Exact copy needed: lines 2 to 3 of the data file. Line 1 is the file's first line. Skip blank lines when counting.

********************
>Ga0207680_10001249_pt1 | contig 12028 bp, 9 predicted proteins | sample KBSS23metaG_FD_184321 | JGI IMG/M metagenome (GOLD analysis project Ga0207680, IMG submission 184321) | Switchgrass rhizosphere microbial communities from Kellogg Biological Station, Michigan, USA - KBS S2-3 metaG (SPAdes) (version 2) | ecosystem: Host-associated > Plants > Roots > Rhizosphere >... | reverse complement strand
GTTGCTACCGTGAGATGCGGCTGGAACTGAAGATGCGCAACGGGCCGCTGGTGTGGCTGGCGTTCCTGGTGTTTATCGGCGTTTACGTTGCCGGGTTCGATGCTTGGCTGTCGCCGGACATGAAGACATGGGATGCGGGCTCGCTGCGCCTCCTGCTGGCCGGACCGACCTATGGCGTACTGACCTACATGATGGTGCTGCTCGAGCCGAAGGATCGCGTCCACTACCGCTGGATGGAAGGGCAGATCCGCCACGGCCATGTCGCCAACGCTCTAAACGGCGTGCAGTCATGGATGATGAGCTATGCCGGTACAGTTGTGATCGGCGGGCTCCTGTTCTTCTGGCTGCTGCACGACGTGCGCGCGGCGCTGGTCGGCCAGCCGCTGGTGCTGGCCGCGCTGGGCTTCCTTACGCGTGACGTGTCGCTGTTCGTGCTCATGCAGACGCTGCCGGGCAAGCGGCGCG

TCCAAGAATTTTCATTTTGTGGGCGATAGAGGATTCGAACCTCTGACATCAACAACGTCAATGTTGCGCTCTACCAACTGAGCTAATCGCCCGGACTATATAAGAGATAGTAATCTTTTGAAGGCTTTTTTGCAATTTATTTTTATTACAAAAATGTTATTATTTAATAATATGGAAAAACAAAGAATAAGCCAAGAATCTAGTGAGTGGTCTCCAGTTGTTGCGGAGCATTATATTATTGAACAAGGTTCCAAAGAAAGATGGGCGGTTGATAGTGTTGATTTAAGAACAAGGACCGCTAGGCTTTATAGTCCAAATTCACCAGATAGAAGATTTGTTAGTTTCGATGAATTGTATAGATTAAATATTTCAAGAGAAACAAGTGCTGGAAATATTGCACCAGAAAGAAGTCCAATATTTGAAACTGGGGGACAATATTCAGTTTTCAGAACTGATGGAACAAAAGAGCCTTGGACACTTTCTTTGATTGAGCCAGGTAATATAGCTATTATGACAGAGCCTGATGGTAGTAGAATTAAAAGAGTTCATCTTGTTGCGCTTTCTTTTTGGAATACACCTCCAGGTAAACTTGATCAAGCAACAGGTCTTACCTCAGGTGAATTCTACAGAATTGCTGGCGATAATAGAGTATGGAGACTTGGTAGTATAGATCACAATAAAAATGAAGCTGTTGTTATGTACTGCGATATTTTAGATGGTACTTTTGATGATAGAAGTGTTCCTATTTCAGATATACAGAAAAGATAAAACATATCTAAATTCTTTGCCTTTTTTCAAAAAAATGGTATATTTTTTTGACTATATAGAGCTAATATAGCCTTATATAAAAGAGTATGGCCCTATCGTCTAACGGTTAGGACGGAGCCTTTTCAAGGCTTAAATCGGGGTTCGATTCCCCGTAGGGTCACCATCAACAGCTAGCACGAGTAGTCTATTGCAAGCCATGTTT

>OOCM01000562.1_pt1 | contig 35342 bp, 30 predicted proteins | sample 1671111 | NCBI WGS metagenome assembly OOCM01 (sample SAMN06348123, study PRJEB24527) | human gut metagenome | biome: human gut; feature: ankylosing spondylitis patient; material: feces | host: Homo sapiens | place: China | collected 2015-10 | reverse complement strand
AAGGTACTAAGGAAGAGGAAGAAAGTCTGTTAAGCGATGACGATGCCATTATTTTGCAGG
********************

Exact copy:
GTTGCTACCGTGAGATGCGGCTGGAACTGAAGATGCGCAACGGGCCGCTGGTGTGGCTGGCGTTCCTGGTGTTTATCGGCGTTTACGTTGCCGGGTTCGATGCTTGGCTGTCGCCGGACATGAAGACATGGGATGCGGGCTCGCTGCGCCTCCTGCTGGCCGGACCGACCTATGGCGTACTGACCTACATGATGGTGCTGCTCGAGCCGAAGGATCGCGTCCACTACCGCTGGATGGAAGGGCAGATCCGCCACGGCCATGTCGCCAACGCTCTAAACGGCGTGCAGTCATGGATGATGAGCTATGCCGGTACAGTTGTGATCGGCGGGCTCCTGTTCTTCTGGCTGCTGCACGACGTGCGCGCGGCGCTGGTCGGCCAGCCGCTGGTGCTGGCCGCGCTGGGCTTCCTTACGCGTGACGTGTCGCTGTTCGTGCTCATGCAGACGCTGCCGGGCAAGCGGCGCG

TCCAAGAATTTTCATTTTGTGGGCGATAGAGGATTCGAACCTCTGACATCAACAACGTCAATGTTGCGCTCTACCAACTGAGCTAATCGCCCGGACTATATAAGAGATAGTAATCTTTTGAAGGCTTTTTTGCAATTTATTTTTATTACAAAAATGTTATTATTTAATAATATGGAAAAACAAAGAATAAGCCAAGAATCTAGTGAGTGGTCTCCAGTTGTTGCGGAGCATTATATTATTGAACAAGGTTCCAAAGAAAGATGGGCGGTTGATAGTGTTGATTTAAGAACAAGGACCGCTAGGCTTTATAGTCCAAATTCACCAGATAGAAGATTTGTTAGTTTCGATGAATTGTATAGATTAAATATTTCAAGAGAAACAAGTGCTGGAAATATTGCACCAGAAAGAAGTCCAATATTTGAAACTGGGGGACAATATTCAGTTTTCAGAACTGATGGAACAAAAGAGCCTTGGACACTTTCTTTGATTGAGCCAGGTAATATAGCTATTATGACAGAGCCTGATGGTAGTAGAATTAAAAGAGTTCATCTTGTTGCGCTTTCTTTTTGGAATACACCTCCAGGTAAACTTGATCAAGCAACAGGTCTTACCTCAGGTGAATTCTACAGAATTGCTGGCGATAATAGAGTATGGAGACTTGGTAGTATAGATCACAATAAAAATGAAGCTGTTGTTATGTACTGCGATATTTTAGATGGTACTTTTGATGATAGAAGTGTTCCTATTTCAGATATACAGAAAAGATAAAACATATCTAAATTCTTTGCCTTTTTTCAAAAAAATGGTATATTTTTTTGACTATATAGAGCTAATATAGCCTTATATAAAAGAGTATGGCCCTATCGTCTAACGGTTAGGACGGAGCCTTTTCAAGGCTTAAATCGGGGTTCGATTCCCCGTAGGGTCACCATCAACAGCTAGCACGAGTAGTCTATTGCAAGCCATGTTT